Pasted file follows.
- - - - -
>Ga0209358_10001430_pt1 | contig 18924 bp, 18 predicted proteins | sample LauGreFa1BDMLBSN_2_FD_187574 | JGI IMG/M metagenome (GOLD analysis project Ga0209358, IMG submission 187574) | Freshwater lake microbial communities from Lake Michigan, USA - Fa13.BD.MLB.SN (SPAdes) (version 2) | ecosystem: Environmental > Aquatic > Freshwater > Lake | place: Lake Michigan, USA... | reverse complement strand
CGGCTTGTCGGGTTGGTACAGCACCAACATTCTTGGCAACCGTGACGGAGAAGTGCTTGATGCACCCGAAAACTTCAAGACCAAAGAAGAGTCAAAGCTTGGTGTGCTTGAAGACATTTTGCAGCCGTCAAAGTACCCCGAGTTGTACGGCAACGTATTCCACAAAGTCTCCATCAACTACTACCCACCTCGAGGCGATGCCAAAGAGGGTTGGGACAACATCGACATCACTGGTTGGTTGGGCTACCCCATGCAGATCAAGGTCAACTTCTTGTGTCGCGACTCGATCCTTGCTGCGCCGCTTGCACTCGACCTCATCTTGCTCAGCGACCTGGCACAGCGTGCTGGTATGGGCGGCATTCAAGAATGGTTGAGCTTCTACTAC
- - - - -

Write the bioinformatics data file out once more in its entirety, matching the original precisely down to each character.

>Ga0209358_10001430_pt1 | contig 18924 bp, 18 predicted proteins | sample LauGreFa1BDMLBSN_2_FD_187574 | JGI IMG/M metagenome (GOLD analysis project Ga0209358, IMG submission 187574) | Freshwater lake microbial communities from Lake Michigan, USA - Fa13.BD.MLB.SN (SPAdes) (version 2) | ecosystem: Environmental > Aquatic > Freshwater > Lake | place: Lake Michigan, USA... | reverse complement strand
CGGCTTGTCGGGTTGGTACAGCACCAACATTCTTGGCAACCGTGACGGAGAAGTGCTTGATGCACCCGAAAACTTCAAGACCAAAGAAGAGTCAAAGCTTGGTGTGCTTGAAGACATTTTGCAGCCGTCAAAGTACCCCGAGTTGTACGGCAACGTATTCCACAAAGTCTCCATCAACTACTACCCACCTCGAGGCGATGCCAAAGAGGGTTGGGACAACATCGACATCACTGGTTGGTTGGGCTACCCCATGCAGATCAAGGTCAACTTCTTGTGTCGCGACTCGATCCTTGCTGCGCCGCTTGCACTCGACCTCATCTTGCTCAGCGACCTGGCACAGCGTGCTGGTATGGGCGGCATTCAAGAATGGTTGAGCTTCTACTAC